The risk factors of prediabetes (age, HTN, obesity, WC, and SBP, GOT, GPT, and cholesterol higher than normal,) were relatively similar in both genders as well as the general population that was in conformity with the results of a study conducted by Hariri et al.. In the present study, more risk of prediabetes did not relate to overweight, abnormal DBP, and TG (200–239 mg/dl) in the males while they were related to females and the general population.
They showed that the risk ratio of prediabetes in Khuzestan residents was related to aging, male, overweight, obesity, WC, HTN, and lower education levels . The difference in biological, biochemical, physiological, environmental, behavioral, and socioeconomic status can involve gender inequalities and can impact the different prevalence of dysglycemia .
Some effective risk factors (genetic, epigenetic, and nutritional factors and sex hormones) which play an important role in body metabolism and function, anthropometric measurement, and inflammatory responses were not evaluated in the present and previous studies [5,6,7, 17]. On the other hand, psychosocial stress appears to have a more important role in women rather than men . However, the previous findings showed high-energy diet is related to a higher chance of prediabetes [18, 19], our results were not shown this relationship and on the other hand, energy intake was lower among prediabetes.
It seems that energy intake alone cannot justify the prevalence of prediabetes. Many nutrition habits, including the timing of energy intake during the day, type of dietary patterns, and meal frequency associated with diabetes should also be considered. On the other hand, the subjects with prediabetes may have reduced their energy intake due to being aware of their disease [19, 20].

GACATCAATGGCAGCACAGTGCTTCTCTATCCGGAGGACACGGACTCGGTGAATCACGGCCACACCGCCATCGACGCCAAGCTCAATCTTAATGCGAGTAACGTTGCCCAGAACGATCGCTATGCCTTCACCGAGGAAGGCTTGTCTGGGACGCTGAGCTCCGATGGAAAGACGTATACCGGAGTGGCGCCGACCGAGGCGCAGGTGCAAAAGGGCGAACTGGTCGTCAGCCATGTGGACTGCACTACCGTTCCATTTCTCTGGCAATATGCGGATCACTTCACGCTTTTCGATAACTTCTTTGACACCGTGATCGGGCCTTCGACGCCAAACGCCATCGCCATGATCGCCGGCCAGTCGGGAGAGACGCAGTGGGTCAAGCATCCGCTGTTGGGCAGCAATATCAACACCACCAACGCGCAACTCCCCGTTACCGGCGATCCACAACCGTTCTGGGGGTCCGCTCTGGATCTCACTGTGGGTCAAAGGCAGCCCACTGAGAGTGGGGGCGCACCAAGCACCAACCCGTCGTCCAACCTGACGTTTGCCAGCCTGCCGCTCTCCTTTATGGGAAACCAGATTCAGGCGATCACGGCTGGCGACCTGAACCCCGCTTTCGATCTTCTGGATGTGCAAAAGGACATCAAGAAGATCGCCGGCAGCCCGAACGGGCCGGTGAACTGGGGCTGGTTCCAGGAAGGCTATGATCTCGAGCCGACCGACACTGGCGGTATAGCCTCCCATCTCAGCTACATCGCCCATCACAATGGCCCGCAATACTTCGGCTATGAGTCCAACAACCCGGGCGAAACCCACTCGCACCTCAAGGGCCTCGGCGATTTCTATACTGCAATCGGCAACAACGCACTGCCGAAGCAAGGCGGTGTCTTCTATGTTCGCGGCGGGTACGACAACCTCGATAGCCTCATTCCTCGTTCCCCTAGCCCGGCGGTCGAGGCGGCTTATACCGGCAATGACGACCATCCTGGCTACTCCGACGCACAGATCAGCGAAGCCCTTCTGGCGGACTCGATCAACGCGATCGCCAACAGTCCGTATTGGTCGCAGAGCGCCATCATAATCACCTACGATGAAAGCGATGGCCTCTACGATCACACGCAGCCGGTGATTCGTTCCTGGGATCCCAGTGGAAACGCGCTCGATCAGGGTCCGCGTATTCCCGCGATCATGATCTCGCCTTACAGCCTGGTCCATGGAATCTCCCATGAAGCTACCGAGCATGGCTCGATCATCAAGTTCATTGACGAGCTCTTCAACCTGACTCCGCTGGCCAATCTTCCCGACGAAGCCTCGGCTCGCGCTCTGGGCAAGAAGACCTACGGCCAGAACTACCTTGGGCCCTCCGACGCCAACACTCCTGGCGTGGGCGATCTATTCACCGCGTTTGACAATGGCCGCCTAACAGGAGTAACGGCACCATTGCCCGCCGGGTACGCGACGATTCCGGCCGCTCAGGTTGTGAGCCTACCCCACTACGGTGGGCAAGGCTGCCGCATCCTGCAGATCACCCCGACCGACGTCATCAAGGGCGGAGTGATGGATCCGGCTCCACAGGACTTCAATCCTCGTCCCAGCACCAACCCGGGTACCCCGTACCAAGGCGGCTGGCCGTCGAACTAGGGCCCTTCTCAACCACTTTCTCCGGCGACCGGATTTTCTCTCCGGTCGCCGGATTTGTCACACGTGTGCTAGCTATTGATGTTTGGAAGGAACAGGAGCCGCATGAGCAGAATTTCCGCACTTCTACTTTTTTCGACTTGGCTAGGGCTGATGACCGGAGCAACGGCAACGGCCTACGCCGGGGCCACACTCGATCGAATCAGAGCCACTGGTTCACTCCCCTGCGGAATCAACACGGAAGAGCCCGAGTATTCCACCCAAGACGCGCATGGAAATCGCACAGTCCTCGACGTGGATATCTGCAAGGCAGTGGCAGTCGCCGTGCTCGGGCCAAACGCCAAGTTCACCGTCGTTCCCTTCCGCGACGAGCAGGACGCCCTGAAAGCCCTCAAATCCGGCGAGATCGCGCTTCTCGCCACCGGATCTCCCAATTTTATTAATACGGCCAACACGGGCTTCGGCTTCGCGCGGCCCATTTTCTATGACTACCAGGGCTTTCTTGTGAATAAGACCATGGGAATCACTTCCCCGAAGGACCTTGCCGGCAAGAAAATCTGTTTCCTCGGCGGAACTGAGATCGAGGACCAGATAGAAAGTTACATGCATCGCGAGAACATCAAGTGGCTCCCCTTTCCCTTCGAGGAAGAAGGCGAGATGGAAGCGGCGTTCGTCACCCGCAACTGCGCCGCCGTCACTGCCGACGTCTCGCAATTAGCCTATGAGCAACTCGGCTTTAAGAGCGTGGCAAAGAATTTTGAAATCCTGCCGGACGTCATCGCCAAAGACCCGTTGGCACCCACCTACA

There was a higher chance of prediabetes in Chinese with HTN, obesity, age > 46 years, low HDL-C, high LDL-C, current smoking, and central obesity, and a higher education level  while the present study wasn’t shown any association between HDL-C, smoking and wealth score with prediabetes. In a study in a wealthy China rural population, SBP was the only risk factor of prediabetes while the other factors (aging, SBP, TG, and white blood cell) were associated with T2DM . Age, BMI, marital status, and educational attainment were the predictors for prediabetes among males in Saudi Arabia . However, the greater chances of prediabetes were related to aging, living in rural areas, unhealthy diet, overweight, obesity, waist gain, high WHR, HTN, and hypertriglyceridemia; a lower chance of prediabetes was found in participants with higher education and weight loss in three different districts of Iran . In another study in Tehran, Iran , the development of prediabetes was related to marital status, education, and smoking habits. In the present study, some risk factors of prediabetes (older age, HTN, obesity, and LDL-C) were relatively similar to the findings of the study which conducted by Song . On the other hand, our findings did not show the greater chances of prediabetes for lower HDL-C, higher education levels, and central obesity in disagreeing with the findings of Song .